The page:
On September 11, 2001, Mr. Meyer was having lunch at the British Embassy in Washington with his former boss, former British Prime Minister John Major. They were discussing Mr. Meyer’s conversation the night before with National Security Adviser Condoleezza Rice about challenges for the West in the Middle East and elsewhere.
Then Mr. Meyer and Major learned that the first plane had crashed into the World Trade Center and watched the rest unfold under a locked down security level. “This world we were talking about before was nothing like what we faced the next morning,” Mr Meyer later told The Daily Telegraph.
“It was a hairy time,” added Meyer, who began his tenure in Washington in late 1997 under President Bill Clinton’s administration. “It was a very emotional moment. I felt suffocated.
Over the next 18 months, Mr Meyer was at the heart of a transatlantic war council between the Blair government and the Bush administration as Britain became the main US partner in the invasion of Afghanistan after September 11 and the escalation of the war in Iraq. . Blair broke with many European leaders in support of US claims – contradicting UN weapons inspectors – that Saddam Hussein was developing weapons of mass destruction.
In 2002, Britain released its own intelligence report reinforcing the Bush administration’s line that Iraq appeared to have biological and chemical weapons that could be deployed in as little as 45 minutes. Claims about Iraq’s weapons program were proven wrong after the invasion, which sparked years of war, civil conflict and regional instability that left at least 150,000 people dead, according to groups monitoring war losses.
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Mr Meyer underwent emergency heart surgery just before US-led forces entered Iraq in March 2003 and did not return as ambassador. He later came out as a skeptic of claims about the Iraqi arsenal and said he had pleaded privately to slow the march to war. But the growing ties between Blair and Bush proved to be a “great accelerator”, he told the Telegraph in 2003.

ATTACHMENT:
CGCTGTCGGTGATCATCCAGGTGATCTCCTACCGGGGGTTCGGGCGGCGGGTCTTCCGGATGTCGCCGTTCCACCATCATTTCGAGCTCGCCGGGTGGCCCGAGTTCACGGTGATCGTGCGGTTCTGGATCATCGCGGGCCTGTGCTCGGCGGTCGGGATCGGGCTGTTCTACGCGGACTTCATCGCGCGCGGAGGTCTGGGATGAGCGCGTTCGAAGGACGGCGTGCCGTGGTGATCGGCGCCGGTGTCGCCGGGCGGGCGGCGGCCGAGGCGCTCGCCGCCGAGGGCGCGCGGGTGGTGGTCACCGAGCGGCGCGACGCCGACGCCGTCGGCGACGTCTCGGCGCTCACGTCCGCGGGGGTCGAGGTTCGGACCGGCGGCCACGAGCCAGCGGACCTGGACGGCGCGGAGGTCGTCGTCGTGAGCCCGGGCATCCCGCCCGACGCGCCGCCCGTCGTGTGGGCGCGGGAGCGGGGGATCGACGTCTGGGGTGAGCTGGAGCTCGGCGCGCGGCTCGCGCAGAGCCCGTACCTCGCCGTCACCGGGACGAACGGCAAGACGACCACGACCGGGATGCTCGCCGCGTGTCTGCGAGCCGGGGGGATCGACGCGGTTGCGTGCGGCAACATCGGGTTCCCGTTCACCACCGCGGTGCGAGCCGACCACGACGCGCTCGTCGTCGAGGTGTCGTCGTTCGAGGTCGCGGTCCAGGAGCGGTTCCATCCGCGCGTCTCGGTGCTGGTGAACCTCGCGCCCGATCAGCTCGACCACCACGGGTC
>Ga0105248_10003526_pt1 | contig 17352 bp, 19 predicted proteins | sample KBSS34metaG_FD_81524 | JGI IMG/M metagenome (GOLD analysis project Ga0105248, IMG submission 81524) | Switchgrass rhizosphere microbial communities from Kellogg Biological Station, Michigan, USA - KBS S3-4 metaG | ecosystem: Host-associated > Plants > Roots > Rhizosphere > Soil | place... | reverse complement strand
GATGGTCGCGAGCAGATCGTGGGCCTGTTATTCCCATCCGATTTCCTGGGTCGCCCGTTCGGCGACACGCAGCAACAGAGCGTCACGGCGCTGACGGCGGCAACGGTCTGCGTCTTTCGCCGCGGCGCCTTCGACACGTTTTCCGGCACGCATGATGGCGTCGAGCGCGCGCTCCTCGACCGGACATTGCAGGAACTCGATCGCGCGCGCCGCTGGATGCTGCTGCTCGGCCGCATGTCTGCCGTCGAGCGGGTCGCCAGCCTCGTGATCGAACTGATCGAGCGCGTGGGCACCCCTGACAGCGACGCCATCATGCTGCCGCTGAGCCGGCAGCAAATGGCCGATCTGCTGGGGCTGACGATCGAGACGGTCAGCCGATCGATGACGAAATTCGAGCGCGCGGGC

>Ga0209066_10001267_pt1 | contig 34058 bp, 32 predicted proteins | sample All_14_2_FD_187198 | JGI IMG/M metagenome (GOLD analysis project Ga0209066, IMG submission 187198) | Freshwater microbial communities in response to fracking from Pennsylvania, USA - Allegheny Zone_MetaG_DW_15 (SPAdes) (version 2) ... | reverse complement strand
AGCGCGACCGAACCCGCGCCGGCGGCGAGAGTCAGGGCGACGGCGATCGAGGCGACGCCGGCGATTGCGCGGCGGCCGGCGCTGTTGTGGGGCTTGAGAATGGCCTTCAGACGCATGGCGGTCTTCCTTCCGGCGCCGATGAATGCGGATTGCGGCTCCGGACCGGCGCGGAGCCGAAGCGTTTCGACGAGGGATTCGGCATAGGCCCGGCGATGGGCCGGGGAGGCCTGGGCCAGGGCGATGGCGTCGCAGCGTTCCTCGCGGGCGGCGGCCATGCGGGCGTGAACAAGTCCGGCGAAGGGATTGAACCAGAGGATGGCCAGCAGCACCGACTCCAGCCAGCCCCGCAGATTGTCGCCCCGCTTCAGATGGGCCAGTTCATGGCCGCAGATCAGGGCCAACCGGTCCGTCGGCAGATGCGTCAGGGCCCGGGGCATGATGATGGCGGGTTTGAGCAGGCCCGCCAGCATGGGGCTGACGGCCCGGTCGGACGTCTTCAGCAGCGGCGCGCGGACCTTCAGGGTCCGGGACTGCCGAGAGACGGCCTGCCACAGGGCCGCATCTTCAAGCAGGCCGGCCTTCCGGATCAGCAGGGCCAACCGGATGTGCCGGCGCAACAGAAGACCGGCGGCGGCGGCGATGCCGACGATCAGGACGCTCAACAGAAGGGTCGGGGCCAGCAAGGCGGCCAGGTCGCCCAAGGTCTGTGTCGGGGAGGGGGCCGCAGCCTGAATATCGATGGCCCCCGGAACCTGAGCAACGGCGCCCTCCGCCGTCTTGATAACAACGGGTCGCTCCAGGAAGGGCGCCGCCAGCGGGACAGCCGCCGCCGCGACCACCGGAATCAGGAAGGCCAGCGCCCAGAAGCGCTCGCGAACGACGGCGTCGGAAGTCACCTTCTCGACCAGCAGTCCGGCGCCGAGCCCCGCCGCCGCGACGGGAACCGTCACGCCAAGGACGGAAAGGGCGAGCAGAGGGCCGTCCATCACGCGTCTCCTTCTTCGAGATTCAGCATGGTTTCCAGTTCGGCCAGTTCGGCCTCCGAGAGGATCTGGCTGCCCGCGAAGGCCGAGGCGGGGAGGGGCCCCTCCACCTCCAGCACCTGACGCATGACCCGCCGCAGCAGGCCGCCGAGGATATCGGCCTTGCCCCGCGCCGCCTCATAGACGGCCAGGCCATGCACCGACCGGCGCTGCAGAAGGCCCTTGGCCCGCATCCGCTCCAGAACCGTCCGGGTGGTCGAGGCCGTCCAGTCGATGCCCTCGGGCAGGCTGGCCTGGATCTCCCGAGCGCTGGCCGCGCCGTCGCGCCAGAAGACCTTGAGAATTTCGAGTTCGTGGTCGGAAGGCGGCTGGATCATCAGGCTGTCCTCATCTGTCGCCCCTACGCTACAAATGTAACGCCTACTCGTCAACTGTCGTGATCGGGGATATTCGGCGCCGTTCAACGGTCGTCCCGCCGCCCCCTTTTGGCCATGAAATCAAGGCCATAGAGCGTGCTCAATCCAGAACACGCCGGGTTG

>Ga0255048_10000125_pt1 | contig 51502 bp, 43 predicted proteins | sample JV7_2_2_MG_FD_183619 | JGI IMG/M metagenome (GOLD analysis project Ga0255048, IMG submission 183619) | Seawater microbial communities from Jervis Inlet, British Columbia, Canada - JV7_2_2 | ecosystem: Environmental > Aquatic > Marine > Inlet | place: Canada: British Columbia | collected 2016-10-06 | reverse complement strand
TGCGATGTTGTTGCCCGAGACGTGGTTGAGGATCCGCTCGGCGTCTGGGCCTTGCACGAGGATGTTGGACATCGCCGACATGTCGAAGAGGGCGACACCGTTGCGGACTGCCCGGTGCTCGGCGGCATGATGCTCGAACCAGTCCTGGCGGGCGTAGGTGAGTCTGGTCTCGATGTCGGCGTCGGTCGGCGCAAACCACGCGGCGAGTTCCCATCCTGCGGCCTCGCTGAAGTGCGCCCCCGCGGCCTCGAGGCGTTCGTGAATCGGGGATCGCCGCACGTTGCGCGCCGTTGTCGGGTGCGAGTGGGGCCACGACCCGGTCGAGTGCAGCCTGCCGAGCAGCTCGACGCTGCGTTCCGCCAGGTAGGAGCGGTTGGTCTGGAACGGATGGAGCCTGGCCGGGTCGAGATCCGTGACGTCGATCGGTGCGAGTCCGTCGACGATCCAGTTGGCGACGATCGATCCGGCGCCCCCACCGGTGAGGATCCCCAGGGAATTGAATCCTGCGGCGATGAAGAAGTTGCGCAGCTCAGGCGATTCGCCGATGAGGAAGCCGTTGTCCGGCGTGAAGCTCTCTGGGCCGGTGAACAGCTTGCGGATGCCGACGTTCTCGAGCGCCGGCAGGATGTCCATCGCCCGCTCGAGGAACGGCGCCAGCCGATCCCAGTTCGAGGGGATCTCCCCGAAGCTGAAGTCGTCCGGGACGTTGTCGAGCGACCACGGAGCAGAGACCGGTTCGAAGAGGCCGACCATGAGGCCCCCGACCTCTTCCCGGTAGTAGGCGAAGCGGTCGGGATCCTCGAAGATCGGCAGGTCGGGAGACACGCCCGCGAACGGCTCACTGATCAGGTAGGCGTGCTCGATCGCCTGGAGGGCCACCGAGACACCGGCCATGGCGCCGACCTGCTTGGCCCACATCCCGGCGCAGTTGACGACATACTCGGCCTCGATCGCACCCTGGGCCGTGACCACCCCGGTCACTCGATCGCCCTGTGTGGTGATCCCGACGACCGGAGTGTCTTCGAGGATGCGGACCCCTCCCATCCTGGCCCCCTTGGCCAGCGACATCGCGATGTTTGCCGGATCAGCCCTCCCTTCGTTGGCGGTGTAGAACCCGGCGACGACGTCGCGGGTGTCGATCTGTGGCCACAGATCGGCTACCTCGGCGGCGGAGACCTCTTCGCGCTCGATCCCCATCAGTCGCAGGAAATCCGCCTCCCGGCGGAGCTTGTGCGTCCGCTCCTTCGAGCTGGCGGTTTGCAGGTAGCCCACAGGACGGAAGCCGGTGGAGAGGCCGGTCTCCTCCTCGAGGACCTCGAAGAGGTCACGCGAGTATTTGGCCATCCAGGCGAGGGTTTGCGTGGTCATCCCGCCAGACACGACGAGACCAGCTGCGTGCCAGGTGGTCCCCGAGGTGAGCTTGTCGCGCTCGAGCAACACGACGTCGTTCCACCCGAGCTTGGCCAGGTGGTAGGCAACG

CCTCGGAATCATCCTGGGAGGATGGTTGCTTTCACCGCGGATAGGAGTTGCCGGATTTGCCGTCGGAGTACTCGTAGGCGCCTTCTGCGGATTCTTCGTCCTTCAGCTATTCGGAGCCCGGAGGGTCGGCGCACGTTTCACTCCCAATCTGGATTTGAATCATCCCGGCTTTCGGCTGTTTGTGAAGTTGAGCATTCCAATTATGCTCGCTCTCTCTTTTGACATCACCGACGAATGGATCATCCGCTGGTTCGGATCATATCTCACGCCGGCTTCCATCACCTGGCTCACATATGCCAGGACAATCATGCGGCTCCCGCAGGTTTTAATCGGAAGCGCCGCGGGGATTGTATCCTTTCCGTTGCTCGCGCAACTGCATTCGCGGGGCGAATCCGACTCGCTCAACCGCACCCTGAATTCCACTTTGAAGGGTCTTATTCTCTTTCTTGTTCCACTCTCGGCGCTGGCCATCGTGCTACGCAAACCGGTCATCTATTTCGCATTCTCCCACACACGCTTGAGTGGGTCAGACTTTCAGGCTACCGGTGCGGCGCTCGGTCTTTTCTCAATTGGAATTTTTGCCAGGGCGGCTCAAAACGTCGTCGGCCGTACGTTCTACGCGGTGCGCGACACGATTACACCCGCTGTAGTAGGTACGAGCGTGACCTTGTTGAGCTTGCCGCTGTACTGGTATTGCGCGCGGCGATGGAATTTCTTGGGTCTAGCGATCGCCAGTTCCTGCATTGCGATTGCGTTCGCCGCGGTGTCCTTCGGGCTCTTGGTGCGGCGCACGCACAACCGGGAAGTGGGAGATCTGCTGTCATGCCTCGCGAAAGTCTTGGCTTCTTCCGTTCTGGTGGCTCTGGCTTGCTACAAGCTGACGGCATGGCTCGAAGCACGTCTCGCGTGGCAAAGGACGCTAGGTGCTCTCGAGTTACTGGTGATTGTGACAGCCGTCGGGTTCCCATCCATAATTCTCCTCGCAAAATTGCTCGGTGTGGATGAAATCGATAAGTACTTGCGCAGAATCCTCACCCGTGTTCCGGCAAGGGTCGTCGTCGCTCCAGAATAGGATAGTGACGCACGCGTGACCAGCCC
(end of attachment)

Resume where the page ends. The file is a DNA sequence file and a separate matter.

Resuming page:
“My presence in Washington wouldn’t have made the slightest difference,” he said. “In my experience of the first Gulf War, Kosovo and the war in Afghanistan, when war breaks out, diplomacy takes a back seat.”
Mr. Meyer has worked his way glamorously through the often stuffy corridors of international diplomacy. He was an astute storyteller, favored red (and sometimes green) socks, played tennis with Rice, and enjoyed throwing lavish parties with his multilingual wife Catherine. Their friends included Hollywood power couple Catherine Zeta-Jones and Michael Douglas.
“Cool kids are drifting away,” wrote The Washington Post of the Meyers’ farewell party in early 2003.
Having left the diplomatic corps soon after, he had even more to say. His 2005 book “DC Confidential” was full of asides – about camping with former Secretary of State Henry Kissinger and rafting with Secretary of Defense Donald H. Rumsfeld – but went the extra mile with some British officials. Blair, he writes, was “seduced” by American power, and many of his envoys were political “pygmies” who failed to impress their American counterparts.
Christopher John Rome Meyer was born in Beaconsfield, northwest London, on February 22, 1944. A few weeks earlier, his father, a Royal Air Force Flight Lieutenant, had been lost on a mission from the World War II over the Aegean Sea. His mother joined the war effort and Mr Meyer was sent north from Leicester to live with his grandmother, seeing his mother at weekends.